How to ensure more productive meetings in 2012

Lots of companies and marketing and sales teams are busy pulling together their master plans for the coming year. Often this means lots of onsite and offsite meetings. Meetings get a bad rap in business because people use them to avoid work, avoid decisions and to look busy.

In the spirit of starting the new year with a bang and doing things differently (better even) in your workplace, try giving some thought to the meetings you host and participate in.

As a host:

1. What decisions can be made without the need for a meeting? Email, file sharing, web and video conference can all be used to bring ideas to life with micro teams managing different project elements.

2. How can you manage expectation, secure the best input and minimise conflict – all in the shortest time? By being prepared. Expansive agendas and pre-reading usually assist this, but how many meeting hosts actually take the time to do this thoughtfully with the end goal in mind?

3. How critical is it that all the people involved need to be there in the room? Consider who makes decisions, who influences them and who is a ‘nice to have’. (Every person in one of your meetings for one hour is costing you two hours of productivity).

4. What tactics can you employ to keep the meeting short and on point? Think about employing pre-reading and preparation, detailed agendas, firm timekeeping, different venues, removal of chairs, tables, laptops and screens, removal of snacks, drinks, burst brainstorms and action focused takeaways.

5. What is needed after the meeting to ensure that decisions made are actioned? As the host you need to decide, and if necessary obtain buy-in from meeting participants to support you. At the very least, they should be kept up-to-date as a courtesy.

As a participant:

6. Can you be bold in fielding meeting requests and demand more from the host? Reduce the amount of time lost to meetings by being a little stricter with your time, for example by stringently focusing on the positive/negative impact on project delivery?

7. Can you add value? Establish quickly if it is a meeting you can add value to. There is no point attending to ‘hear it first hand’. That’s dead time.

8. Do you understand what is expected of you? If not, ask. If the host can’t tell you, politely decline. If you don’t have time to prepare, politely decline.

9. What is your involvement after the meeting? If you don’t get a definitive picture on this before you commit, the chances are you’ll have a whole load of work to do afterwards.

10. What’s in it for you long term? What are you going to get out of being involved?

Summary:

Sure, face-to-face contact is critical but in 2012, more than any other recent year, time is money. How are you going to ensure you keep projects moving forward, keep teams engaged and keep clients and customers happy without spending too  much time in unproductive meetings? Share your ideas below.

2012 resolutions and commitments

Seth Godin explained yesterday the importance of commitment. To me, making a commitment and making a resolution are different – commitments are long term, new year’s resolutions by their nature are short-lived and likely to fail.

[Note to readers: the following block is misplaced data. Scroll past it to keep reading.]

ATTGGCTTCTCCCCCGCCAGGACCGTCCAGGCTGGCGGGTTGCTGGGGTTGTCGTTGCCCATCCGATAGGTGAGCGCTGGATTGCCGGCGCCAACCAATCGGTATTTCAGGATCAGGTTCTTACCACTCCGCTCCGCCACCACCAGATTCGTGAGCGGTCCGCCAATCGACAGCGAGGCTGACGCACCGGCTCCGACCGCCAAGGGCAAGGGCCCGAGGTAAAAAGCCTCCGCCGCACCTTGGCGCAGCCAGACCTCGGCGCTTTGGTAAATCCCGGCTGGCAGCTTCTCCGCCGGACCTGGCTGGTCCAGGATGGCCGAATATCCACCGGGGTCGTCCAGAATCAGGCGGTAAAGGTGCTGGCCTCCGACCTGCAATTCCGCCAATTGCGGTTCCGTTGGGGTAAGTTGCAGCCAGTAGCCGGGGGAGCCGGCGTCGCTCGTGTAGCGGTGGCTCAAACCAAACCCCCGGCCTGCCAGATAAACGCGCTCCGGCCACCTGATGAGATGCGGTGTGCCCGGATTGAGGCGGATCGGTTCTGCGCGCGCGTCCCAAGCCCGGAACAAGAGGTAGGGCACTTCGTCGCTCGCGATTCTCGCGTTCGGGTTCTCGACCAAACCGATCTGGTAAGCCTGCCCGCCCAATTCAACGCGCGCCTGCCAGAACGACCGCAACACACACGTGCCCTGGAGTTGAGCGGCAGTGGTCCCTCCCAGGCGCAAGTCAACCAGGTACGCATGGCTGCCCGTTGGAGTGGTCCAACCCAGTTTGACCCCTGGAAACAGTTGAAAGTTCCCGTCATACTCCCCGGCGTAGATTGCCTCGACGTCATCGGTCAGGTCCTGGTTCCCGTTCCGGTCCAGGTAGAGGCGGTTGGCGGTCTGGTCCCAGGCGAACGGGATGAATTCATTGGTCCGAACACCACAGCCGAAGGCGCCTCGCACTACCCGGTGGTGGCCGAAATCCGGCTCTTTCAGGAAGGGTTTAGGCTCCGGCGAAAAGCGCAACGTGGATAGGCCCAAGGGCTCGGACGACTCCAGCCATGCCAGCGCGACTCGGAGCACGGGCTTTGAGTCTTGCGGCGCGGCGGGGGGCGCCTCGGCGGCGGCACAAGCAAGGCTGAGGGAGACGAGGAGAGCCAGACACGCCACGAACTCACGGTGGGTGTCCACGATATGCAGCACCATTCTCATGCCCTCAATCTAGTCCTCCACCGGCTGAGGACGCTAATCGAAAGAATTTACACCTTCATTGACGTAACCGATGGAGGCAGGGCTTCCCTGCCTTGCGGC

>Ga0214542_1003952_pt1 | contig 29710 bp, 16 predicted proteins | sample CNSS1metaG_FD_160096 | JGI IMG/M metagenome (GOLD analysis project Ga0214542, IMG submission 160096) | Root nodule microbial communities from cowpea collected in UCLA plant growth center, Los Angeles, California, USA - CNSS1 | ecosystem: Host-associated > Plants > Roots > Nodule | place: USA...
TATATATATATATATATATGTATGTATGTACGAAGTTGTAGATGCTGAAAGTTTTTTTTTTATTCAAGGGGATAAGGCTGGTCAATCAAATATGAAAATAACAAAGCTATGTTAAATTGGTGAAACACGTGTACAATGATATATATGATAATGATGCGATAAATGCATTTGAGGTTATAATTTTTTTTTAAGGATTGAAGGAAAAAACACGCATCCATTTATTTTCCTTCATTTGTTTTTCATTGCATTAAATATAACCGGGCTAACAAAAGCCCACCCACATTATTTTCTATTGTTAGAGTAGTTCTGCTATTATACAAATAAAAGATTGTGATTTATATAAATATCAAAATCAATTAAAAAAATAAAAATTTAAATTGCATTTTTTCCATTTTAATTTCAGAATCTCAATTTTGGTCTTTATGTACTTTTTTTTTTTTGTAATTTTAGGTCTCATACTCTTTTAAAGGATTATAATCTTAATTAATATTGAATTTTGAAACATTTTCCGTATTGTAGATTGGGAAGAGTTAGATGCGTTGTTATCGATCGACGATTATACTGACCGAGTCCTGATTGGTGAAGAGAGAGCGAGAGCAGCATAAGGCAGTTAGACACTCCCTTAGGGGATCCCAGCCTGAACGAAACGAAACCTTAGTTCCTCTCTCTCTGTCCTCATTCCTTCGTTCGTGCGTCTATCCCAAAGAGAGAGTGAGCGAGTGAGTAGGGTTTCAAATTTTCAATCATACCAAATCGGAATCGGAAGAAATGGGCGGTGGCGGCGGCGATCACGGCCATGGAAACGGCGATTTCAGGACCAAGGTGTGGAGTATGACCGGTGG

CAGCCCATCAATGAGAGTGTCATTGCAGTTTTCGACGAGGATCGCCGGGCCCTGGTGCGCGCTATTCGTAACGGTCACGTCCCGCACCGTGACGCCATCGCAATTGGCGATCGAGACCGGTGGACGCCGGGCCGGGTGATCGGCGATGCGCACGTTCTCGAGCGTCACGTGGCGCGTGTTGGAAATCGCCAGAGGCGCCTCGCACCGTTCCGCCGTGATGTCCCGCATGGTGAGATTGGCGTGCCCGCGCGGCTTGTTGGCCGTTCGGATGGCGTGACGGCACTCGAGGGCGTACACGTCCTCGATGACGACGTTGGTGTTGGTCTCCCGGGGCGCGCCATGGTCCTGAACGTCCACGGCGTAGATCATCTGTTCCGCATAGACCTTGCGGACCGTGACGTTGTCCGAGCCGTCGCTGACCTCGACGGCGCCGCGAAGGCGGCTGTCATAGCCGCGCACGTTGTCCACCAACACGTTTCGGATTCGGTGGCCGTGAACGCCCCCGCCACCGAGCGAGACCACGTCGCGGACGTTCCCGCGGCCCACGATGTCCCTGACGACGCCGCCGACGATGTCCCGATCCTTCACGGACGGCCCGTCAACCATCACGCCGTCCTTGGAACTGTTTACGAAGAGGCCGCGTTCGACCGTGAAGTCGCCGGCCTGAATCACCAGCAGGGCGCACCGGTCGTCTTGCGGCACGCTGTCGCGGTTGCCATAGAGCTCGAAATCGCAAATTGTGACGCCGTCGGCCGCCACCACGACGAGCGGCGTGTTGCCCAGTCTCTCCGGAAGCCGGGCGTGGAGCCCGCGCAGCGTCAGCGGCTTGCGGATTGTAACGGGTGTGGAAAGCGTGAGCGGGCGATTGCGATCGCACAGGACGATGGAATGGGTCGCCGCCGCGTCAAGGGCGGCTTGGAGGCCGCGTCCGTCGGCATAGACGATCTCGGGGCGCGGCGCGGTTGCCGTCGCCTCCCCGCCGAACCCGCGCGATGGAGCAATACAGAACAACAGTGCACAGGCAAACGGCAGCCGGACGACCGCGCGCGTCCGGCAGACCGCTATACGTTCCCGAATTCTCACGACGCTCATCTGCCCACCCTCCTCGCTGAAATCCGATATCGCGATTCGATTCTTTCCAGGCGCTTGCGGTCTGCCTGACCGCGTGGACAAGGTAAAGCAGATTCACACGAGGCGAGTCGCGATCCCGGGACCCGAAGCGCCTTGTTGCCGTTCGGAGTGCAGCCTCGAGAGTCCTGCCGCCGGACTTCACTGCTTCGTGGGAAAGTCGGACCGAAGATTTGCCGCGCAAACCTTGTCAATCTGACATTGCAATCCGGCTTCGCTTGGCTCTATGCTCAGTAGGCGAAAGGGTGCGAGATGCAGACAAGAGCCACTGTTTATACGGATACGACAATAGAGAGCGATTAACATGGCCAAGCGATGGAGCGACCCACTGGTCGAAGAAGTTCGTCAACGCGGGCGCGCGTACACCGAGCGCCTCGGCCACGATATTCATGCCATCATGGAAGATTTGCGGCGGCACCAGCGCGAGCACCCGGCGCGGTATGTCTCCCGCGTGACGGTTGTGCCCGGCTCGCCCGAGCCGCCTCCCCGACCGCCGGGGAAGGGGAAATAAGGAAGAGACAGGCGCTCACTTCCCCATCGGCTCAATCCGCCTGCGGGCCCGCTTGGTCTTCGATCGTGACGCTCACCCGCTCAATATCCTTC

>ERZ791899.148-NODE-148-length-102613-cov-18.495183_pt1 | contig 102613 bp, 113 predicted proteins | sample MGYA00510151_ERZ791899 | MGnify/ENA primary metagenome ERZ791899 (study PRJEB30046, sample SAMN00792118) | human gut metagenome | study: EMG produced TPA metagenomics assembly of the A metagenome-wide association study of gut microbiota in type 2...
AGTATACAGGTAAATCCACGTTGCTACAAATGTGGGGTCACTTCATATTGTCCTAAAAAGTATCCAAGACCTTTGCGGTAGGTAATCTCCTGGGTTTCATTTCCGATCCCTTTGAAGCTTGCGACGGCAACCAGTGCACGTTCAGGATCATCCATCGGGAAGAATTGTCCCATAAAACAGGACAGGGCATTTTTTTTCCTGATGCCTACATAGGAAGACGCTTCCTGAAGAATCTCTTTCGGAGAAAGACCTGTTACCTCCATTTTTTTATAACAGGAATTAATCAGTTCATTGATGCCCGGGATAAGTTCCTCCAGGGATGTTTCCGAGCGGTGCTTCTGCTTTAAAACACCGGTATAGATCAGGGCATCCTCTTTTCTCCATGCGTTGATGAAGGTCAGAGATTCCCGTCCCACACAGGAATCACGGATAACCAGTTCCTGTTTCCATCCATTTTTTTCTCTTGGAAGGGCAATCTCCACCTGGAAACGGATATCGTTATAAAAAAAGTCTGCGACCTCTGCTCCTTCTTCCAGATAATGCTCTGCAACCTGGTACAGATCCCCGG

And Marc and Angel Hack Life offered great advice on ways to achieve better balance, productivity and all round well being in 2012.

What do you want to achieve in 2012? Do you shoot small (realistic, in the niche) or reach for the skies? Whatever your resolution, it needs commitment, otherwise it is an empty self promise destined for failure.

For what it’s worth and to give me something to check back on through 2012, here are mine.

1. Create a blog (and wider online brand) for The Marketing Assassin that adds value to the people that come across it and come to rely on it. Facebook page? Linkedin group? YouTube channel? Slideshare page? Downloadable free and paid  content? Yup, all in time.

2. Write 150 blog posts here in 2012 (that’s 3 a week). All, more provocative and hopefully more useful than the 330 which have gone before. (Helpfully, WordPress has just kindly sent me some killer statistics on what my readers like!)

3. Publish a book. Expect it by the middle of the year. The topic and platform you’ll have to wait for. There will be deal for subscribers, contributors and fans.

4. Build profile as an authority on digital and integrated B2B marketing at conferences and seminars throughout 2012.

5. Secure additional blog and column writing opportunities on digital and integrated B2B marketing.

I hope you join me for the ride. And I hope you can share the ride with people who you are in turn riding with!

Let’s make it a year to remember.

Links worth a click #16

Some informed reading to kickstart your week. Better late than never!

First up, a beginners guide to setting goals in Google Analytics.

If you’re in the client service game, getting to know your client is critical to long term business success. Here are ten useful tips.

Are you working with your social media super influencers?

If like me you’re writing a blog, here are some tips  on building a blog that might be bought for big money in the future. 

Is Google+ credible competition for Facebook? The numbers speak for themselves.

Finally, 17 great examples of content visualisation in action (that’s infographics to the layman).

Is honesty always the best policy?

Depending on your point of view, Top Gear host and Sunday Times bestselling author Jeremy Clarkson is either speaking honestly or offensively striking at your fundamental beliefs.

[youtube http://www.youtube.com/watch?v=0HJP0WXyeaA&w=640&h=360]

 

What he did achieve this week was to put discussion of the public sector strikes over pension reform right at the heart of the news agenda – and as the first question on the BBC’s Question Time. Though he was claiming to extol ‘balance’, he rather hinted at his distaste for the strikes, at a time when everyone in the economy is being forced to make sacrifices. In that moment, he was being honest, and because people didn’t like it, his contract with the BBC is now apparently at risk.

Apply this thought process to business. Does it pay to be honest? In an extreme case for not, Gerald Ratner derided his own jewellery only for the company to go to the wall.

Interestingly, Seth Godin wrote a seminal text a decade or more ago called All Marketers are Liars which amongst other things laid the foundations for value-based story telling in marketing rather than seductive feature laiden selling. Who are the modern proponents of this approach and what can we learn?